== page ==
18. Lamarche B, Tchernof A, Mauriege P, et al. Fasting insulin and apolipoprotein B levels and low-density lipoprotein particle size as risk factors for ischemic heart disease. JAMA 1998; 279:1955-61
19. Grundy S M. Small LDL, atherogenic dyslipidemia, and the metabolic syndrome. Circulation 1997; 95:1-4
20. Lamarche B, Tchernof A, Moorjani S, et al. Small, dense low-density lipoprotein particles as a predictor of the risk of ischemic heart disease in men. Prospective results from the Quebec Cardiovascular Study. Circulation 1997; 95:69-75

SCE Diabetes & Endocrine Revision Weekend: 1-2 Feb 2014

Specialty Certificate Examination Diabetes & Endocrine Revision Weekend

Dates: 1st and 2nd Feb 2014

Venue: Manchester Airport Marriott Hotel, Hale Road, Hale Barns, Manchester, WA15 8XW.

This two day revision course is intended to help diabetes specialist registrars prepare for the MRCP examination.

The Royal College of Physicians ran the first ever Endocrinology MRCP in May 2009. A Speciality Certificate Examination is now a compulsory component of assessment for Certificate of Completion of Training (CCT) for all UK trainees whose specialist training began in or after August 2007. The SCEs comprise of two 3-hour papers containing 100 best of five questions and are conducted as computer based tests. Each SCE is held once a year.

Candidates who pass the examination will be awarded a “Certificate” in the speciality concerned. All those with a Speciality Certificate and MRCP (UK) who are recommended to PMETB by the JRCPTB for a CCT, will be entitled to apply for the post nominal MRCP (Speciality).

The highly interactive programme will be chaired by Dr Moulinath Banerjee, Consultant in Diabetes & Endocrinology, who is the Course Director, developed the programme and has written the examination. The topics covered will be Neuroendocrine case presentations, Adrenal and Reproductive Endocrinology, Hot Topics in Diabetes and Calcium and Bone metabolic disorders, Lipid and Obesity. The speakers, who are all Consultants in Diabetes & Endocrinology, are listed separately with this invitation.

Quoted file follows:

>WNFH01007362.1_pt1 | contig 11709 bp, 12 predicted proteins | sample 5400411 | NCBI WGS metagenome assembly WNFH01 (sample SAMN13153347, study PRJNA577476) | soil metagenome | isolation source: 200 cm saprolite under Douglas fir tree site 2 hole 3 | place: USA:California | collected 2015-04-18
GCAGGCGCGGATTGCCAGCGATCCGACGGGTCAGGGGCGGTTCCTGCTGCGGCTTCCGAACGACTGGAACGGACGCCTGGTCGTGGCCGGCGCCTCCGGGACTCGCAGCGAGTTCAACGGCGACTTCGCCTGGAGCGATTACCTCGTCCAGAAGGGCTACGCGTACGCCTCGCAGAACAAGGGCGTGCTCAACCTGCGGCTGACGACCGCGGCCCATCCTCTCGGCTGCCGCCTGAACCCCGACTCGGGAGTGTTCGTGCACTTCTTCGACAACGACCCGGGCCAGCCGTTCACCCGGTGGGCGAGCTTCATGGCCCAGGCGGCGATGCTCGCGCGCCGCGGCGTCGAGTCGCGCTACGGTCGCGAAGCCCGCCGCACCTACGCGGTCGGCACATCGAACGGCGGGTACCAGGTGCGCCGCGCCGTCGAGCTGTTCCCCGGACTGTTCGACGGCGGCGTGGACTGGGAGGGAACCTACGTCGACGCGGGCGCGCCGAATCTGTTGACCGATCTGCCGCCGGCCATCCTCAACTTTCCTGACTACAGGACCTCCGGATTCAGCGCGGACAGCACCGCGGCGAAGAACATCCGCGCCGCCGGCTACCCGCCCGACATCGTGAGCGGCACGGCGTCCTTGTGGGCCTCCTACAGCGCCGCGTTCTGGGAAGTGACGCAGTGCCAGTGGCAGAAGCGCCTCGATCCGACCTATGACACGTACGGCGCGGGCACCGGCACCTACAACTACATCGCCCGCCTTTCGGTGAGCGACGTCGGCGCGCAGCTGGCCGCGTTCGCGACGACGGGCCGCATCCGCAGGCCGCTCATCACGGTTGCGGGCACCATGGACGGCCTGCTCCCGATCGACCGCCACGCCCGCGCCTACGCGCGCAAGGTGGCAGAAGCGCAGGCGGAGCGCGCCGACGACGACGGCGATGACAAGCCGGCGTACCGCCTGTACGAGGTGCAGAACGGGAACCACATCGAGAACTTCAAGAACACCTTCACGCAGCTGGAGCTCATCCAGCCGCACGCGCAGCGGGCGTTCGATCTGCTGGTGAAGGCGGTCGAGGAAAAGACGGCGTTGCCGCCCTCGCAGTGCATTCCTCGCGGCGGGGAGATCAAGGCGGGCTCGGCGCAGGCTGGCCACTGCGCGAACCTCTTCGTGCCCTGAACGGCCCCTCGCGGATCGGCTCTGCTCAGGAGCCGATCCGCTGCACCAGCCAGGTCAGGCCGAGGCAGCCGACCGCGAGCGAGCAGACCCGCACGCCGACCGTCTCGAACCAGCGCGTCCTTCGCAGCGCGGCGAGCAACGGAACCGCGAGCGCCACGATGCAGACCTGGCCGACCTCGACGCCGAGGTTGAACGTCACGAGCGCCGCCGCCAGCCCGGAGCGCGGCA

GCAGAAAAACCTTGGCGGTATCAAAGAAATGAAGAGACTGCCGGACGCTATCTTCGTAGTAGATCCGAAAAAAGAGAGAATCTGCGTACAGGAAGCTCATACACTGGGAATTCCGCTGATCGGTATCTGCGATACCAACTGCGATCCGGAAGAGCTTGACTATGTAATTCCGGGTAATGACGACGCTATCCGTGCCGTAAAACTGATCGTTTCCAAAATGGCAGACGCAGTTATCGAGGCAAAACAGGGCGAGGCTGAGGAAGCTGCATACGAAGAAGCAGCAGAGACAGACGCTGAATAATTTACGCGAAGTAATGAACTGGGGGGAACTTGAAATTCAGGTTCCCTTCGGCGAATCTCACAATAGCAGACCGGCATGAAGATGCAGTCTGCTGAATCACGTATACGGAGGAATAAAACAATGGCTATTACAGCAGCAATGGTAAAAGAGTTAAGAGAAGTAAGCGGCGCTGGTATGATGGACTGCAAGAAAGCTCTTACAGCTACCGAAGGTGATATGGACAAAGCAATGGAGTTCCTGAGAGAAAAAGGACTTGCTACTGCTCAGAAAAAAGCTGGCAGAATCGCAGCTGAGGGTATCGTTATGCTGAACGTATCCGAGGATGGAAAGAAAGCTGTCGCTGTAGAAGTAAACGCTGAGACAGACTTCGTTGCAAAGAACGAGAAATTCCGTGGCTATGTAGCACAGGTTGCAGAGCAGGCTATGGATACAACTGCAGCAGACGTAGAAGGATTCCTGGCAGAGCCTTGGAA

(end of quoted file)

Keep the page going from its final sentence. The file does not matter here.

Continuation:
SCE Endocrinology and Diabetes Training Course: 14-15 Mar 2014

Specialty Certificate Examination in Endocrinology and Diabetes Training Course

Dates: 14th and 15th March 2014

Venue: Seminar Room A, 5th floor, St Marys Hospital, Central Manchester University Hospitals NHS Foundation Trust, M13 9WL

  • This is a two day intensive Endocrine and Diabetes SCE exam course delivered by expert consultants specialised in the field they cover.
  • 15 sessions aiming at covering the curriculum. More than 400 new questions will be discussed.
  • Mock exam will be e-mailed pre-course and answers will be provided and discussed.

To reserve your place please send a cheque for £100 (payable to University of Manchester-Lipid Research Fund AA09891 1831/Handrean Soran) with the registration form to: Debra Eccles (Secretary to Dr Handrean Soran) University Department of Medicine, 5th Floor St Mary’s Hospital, Central Manchester NHS Foundation Trust, Oxford Road, Manchester, M13 9WL)

Manchester Diabetes and Endocrine SCE Course 2014 Agenda

Course Organisers:

Dr Handrean Soran,  Consultant Physician & Endocrinologist, Central Manchester University Hospitals Foundation Trust

Dr Naveed Younis,  Consultant Physician & Endocrinologist, University Hospital South Manchester Foundation Trust

Registration fee does not include accommodation.